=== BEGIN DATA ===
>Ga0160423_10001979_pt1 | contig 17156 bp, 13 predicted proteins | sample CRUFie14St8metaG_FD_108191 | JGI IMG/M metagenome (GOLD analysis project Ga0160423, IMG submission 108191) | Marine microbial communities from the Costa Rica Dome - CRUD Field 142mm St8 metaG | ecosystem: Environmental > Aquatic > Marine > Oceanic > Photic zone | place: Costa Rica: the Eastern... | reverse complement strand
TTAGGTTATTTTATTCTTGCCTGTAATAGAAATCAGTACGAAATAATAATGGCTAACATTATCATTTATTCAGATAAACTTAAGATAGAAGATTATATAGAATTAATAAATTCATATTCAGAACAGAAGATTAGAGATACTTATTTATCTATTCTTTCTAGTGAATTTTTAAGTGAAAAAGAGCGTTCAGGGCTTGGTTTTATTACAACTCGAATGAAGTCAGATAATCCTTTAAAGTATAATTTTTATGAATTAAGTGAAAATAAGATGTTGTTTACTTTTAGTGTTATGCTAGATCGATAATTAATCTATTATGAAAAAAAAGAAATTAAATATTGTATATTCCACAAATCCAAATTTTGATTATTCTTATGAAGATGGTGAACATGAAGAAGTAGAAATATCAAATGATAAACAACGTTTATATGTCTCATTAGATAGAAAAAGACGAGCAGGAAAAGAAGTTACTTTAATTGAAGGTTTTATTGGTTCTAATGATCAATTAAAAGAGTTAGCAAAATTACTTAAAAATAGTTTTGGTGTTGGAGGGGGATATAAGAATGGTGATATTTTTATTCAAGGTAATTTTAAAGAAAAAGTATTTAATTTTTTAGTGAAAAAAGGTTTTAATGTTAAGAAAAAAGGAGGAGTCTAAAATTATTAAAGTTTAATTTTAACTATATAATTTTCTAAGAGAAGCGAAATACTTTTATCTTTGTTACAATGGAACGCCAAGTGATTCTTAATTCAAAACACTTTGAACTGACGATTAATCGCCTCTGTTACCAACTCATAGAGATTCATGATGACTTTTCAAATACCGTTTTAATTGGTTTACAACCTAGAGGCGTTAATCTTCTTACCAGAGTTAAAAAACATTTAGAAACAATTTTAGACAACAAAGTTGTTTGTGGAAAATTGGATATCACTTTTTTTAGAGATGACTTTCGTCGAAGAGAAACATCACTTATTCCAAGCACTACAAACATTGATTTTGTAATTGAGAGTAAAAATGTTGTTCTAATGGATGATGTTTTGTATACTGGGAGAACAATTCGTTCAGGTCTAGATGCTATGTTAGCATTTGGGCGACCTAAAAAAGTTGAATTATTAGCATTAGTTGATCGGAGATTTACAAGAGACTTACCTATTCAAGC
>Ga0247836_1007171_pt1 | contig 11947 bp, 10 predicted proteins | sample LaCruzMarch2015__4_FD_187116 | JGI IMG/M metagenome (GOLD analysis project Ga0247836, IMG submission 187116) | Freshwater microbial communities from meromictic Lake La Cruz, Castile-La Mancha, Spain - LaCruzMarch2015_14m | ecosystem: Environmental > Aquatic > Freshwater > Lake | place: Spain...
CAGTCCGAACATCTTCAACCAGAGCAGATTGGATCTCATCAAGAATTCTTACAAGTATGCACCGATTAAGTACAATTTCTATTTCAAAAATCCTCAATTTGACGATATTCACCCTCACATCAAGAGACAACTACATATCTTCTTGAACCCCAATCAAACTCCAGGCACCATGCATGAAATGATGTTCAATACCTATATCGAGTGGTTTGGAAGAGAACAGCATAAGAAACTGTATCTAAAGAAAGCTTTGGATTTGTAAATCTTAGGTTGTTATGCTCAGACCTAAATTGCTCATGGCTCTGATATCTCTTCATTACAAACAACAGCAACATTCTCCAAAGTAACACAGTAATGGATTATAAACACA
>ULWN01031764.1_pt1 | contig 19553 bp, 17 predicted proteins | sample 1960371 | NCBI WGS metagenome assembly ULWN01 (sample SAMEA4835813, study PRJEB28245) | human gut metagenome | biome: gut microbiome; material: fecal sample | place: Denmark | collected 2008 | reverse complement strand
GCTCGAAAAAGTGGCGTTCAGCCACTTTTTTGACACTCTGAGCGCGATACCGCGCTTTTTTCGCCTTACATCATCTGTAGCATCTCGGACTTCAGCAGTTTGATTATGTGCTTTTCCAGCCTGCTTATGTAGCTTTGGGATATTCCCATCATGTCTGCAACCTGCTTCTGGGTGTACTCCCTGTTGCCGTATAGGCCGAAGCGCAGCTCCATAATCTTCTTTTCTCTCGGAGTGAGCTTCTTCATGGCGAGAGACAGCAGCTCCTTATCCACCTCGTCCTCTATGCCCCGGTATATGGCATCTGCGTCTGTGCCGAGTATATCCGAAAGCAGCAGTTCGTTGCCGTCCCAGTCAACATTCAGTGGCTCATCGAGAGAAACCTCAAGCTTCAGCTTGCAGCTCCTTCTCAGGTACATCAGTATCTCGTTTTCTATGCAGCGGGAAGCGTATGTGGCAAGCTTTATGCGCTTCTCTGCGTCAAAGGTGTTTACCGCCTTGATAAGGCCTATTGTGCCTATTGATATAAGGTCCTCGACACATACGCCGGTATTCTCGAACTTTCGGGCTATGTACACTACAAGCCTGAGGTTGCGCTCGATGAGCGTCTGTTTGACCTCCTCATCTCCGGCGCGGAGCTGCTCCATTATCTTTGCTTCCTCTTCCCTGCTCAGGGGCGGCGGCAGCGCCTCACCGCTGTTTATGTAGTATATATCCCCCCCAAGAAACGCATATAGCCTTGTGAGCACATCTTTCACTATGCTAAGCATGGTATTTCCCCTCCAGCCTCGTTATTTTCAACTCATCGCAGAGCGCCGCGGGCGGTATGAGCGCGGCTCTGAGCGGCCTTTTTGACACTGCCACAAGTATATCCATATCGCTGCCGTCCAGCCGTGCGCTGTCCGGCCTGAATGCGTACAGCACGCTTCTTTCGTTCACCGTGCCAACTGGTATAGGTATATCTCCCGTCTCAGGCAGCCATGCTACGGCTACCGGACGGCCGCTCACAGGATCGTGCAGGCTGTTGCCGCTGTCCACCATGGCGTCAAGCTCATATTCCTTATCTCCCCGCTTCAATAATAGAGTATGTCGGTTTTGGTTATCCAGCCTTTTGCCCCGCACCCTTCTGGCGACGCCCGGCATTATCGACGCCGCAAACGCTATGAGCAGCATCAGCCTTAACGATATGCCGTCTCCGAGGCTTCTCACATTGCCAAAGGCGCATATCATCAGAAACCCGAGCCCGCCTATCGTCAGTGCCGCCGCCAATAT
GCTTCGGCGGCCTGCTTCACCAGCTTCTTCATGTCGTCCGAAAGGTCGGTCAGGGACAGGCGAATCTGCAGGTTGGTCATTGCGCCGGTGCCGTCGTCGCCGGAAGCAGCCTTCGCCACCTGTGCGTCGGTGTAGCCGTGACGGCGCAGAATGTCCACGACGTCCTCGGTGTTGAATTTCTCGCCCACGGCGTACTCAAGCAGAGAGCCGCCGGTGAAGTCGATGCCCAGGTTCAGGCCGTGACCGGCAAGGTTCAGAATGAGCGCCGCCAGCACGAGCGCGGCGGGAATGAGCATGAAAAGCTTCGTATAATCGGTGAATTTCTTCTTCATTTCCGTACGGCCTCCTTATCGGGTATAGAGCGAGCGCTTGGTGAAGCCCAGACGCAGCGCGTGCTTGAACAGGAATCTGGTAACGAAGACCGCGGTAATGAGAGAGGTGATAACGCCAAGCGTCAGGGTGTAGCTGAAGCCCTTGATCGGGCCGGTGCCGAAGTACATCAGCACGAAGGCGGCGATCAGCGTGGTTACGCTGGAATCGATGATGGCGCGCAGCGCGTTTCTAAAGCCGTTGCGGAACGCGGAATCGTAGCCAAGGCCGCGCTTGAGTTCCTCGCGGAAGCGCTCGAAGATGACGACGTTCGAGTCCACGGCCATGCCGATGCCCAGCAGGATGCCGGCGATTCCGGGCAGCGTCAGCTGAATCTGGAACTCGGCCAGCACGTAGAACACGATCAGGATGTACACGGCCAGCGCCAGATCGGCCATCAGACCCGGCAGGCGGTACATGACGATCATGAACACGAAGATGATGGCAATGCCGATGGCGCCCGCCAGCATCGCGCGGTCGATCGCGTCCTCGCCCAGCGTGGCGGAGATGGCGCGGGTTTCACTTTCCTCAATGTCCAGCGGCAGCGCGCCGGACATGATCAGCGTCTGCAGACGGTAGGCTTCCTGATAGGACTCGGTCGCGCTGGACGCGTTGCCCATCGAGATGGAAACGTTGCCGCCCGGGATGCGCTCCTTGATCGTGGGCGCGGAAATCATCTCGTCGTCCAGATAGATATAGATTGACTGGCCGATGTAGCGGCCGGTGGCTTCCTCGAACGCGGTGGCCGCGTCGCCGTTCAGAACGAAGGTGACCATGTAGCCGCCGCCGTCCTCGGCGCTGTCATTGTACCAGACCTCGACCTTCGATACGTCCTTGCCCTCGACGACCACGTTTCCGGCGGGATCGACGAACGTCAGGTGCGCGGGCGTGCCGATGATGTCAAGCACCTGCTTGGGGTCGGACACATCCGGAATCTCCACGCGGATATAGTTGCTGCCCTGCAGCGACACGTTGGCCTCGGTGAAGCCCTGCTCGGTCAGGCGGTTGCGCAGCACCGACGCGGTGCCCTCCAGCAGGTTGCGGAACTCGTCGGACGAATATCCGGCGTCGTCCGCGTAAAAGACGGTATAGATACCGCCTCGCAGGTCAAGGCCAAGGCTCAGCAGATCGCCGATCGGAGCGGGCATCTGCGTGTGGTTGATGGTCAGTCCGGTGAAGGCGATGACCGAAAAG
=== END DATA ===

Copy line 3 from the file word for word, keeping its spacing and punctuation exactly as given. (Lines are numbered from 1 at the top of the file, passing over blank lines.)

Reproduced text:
>Ga0247836_1007171_pt1 | contig 11947 bp, 10 predicted proteins | sample LaCruzMarch2015__4_FD_187116 | JGI IMG/M metagenome (GOLD analysis project Ga0247836, IMG submission 187116) | Freshwater microbial communities from meromictic Lake La Cruz, Castile-La Mancha, Spain - LaCruzMarch2015_14m | ecosystem: Environmental > Aquatic > Freshwater > Lake | place: Spain...